If you’re planning to participate in a clinical trial, you may have a lot of questions about the process and everything that this participation entails. From communicating with the team for the trial, the duration of the study, possible risks, and so on. You may have also heard of the term “informed consent,” which is a mandatory part of every clinical trial. In fact, it’s one of the most important steps in the study process as it’s centered around you being able to make an informed decision before deciding to participate in the study. So, what is informed consent?
According to the FDA, “informed consent means that the purpose of the research is explained to the participants, including what their role will be, and how the trial would work.” Essentially, the study protocol is explained which includes the study purpose and objectives, the process and timelines, and the safety measures the study site will be utilizing for your protection. Here are some things that you can expect to see in the protocol:
- Clinical trial eligibility – who can participate?
- The number of people that will participate in the trial
- What treatment will be provided to the study participants based on what is being studied
- What medical tests will be involved during the course of the trial and when they will be performed
- How the research team will evaluate whether the treatment is working
- What information will be gathered from the participants and how that information will be analyzed
While the informed consent requirements are bound by different rules across the world, their purpose is the same: to provide prospective study participants with all the relevant and important information before they voluntarily decide to join the trial. In Canada, as an example, the format of an informed consent document typically follows below structure:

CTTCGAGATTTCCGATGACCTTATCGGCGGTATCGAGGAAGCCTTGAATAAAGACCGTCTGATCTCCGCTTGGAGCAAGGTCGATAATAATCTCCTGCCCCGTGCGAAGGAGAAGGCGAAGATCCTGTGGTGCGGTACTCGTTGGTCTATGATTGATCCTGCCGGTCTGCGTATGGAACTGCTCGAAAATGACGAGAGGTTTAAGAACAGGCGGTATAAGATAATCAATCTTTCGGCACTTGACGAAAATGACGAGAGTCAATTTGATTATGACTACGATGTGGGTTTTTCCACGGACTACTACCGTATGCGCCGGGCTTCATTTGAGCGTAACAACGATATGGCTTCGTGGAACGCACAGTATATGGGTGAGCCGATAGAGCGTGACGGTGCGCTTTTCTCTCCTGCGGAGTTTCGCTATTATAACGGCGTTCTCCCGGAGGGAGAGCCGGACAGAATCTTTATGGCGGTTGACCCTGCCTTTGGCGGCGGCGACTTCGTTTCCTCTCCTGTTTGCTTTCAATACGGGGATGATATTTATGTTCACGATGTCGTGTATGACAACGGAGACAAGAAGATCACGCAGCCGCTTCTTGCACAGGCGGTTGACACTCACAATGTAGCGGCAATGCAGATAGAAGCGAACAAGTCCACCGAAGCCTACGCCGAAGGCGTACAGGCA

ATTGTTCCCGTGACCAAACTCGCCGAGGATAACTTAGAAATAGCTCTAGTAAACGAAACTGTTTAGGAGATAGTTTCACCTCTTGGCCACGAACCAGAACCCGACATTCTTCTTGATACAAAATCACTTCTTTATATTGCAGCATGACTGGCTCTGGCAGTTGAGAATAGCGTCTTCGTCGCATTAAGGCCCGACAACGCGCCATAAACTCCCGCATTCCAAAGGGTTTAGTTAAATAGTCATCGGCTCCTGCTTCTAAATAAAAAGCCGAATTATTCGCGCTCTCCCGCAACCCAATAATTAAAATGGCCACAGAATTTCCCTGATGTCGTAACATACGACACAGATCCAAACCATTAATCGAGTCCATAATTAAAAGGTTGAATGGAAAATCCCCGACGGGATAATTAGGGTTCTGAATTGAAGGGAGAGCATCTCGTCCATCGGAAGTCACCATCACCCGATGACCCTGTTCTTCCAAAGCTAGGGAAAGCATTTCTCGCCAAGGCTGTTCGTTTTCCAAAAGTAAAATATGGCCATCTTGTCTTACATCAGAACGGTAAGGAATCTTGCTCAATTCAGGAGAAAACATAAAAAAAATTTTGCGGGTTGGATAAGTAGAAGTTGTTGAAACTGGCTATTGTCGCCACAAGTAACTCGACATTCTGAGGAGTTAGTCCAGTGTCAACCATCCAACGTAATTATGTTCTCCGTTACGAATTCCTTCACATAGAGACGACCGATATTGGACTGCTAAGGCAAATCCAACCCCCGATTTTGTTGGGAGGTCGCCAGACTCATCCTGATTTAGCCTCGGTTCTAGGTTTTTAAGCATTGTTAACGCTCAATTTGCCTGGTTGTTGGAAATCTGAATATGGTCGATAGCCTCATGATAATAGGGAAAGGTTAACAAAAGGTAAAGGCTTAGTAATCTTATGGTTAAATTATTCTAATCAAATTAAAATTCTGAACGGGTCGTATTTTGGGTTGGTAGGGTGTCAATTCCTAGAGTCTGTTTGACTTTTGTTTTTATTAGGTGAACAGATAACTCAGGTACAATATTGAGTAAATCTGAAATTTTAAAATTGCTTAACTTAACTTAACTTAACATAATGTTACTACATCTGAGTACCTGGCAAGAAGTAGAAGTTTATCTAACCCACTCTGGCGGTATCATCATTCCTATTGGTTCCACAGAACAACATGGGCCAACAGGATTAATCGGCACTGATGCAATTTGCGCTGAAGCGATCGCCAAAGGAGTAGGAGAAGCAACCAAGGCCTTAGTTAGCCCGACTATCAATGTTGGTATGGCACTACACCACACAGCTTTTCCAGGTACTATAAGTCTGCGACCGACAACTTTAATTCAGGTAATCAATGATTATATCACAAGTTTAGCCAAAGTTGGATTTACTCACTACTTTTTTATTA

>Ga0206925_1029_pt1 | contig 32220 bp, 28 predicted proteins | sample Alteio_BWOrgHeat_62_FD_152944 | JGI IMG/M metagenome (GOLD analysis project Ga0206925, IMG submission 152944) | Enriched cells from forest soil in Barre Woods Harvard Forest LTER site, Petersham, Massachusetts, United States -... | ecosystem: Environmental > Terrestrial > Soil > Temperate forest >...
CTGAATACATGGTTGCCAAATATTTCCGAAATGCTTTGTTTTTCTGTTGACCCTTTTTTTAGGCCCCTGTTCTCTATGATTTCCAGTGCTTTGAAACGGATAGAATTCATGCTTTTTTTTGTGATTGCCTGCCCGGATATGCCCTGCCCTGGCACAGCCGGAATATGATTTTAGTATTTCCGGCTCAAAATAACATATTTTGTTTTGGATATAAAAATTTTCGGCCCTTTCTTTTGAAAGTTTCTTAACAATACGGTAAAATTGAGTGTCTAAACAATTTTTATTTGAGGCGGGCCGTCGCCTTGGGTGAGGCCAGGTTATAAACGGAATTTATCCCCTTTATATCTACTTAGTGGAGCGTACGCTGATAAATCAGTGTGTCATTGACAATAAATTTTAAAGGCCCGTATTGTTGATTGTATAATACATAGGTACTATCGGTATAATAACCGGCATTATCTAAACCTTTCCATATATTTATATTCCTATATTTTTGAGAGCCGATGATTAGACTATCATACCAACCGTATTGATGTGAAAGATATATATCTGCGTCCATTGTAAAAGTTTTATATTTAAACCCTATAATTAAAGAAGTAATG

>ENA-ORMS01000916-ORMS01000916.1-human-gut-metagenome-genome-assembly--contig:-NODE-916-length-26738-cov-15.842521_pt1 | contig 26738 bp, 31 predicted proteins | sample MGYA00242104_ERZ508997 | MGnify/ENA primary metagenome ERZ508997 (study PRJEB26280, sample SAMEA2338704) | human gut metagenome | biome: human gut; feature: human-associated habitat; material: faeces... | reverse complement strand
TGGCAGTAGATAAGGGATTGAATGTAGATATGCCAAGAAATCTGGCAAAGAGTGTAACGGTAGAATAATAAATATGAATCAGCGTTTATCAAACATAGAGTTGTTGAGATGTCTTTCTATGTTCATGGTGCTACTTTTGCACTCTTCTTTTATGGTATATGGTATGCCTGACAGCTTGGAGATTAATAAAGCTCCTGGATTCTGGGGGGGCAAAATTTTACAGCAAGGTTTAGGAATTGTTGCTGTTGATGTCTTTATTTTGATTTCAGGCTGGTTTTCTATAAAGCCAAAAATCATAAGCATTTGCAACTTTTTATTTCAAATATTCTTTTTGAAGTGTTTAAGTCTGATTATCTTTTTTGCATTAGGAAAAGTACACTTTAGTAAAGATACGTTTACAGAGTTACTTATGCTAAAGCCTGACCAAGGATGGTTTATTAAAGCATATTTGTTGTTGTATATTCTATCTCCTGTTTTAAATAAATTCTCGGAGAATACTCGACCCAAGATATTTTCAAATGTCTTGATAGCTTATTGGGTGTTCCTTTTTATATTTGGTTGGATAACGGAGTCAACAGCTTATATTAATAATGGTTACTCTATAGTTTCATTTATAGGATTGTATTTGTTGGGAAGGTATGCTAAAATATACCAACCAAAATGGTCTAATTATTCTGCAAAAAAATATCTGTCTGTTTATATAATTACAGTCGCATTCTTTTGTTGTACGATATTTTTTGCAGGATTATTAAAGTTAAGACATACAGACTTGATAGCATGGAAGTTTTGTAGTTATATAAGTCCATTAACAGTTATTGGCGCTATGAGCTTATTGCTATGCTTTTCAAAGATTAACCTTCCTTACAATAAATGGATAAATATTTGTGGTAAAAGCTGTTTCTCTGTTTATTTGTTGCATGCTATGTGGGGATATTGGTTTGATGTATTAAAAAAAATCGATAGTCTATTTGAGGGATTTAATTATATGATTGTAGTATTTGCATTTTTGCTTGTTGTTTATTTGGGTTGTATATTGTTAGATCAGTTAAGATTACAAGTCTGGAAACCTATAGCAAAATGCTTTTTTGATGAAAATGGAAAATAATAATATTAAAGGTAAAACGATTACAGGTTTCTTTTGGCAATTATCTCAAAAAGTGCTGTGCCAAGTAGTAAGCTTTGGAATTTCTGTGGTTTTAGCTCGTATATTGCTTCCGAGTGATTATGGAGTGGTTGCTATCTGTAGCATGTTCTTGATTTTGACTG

- Study title, investigator(s), and sponsor information
- Background/Rationale of the study
- Study Design
- Use of Placebo (if relevant)
- Study Procedures
- Risks and Discomforts
- Reproductive Risks
- Alternative to Participation
- Cost to Patients
- Withdrawal from Study
- Ethical Review
While the above list may seem daunting at first glance, a competent study site will ensure this process is conducted without any time constraints and you have the ability to understand each step appropriately. Note, just as we do with our studies, BioPharma always recommends to ask any questions at this stage to ensure you have full disclosure and are making an informed decision. This is not a document containing information that you need to review and sign, but an active discussion process.
More importantly, always remember that your participation in clinical trials is voluntary. You may decide to stop participating in the study at your own discretion, at which point you will have to communicate this with the study site. Any implications of stopping participation would be reiterated as per the informed consent document. An example could be that if the study had compensation paid out based on duration of participation, you may not be entitled for full payout.
In summary, informed consent is an important process that is the first step before you are officially part of a clinical study. It is the right time for you to engage with your point of contact and ask questions until you’re comfortable making the decision to join or not.
For more information about Canada’s requirements for informed consent, visit the Government of Canada resource hub by clicking here. For US’ requirements, visit the American Medical Association website by clicking here.
BioPharma Services Inc. is a contract research organization that conducts research studies across all medical disciplines. Our offices and study sites are located in Toronto, Ontario and Columbia, Missouri. For our current research studies visit our study hub today.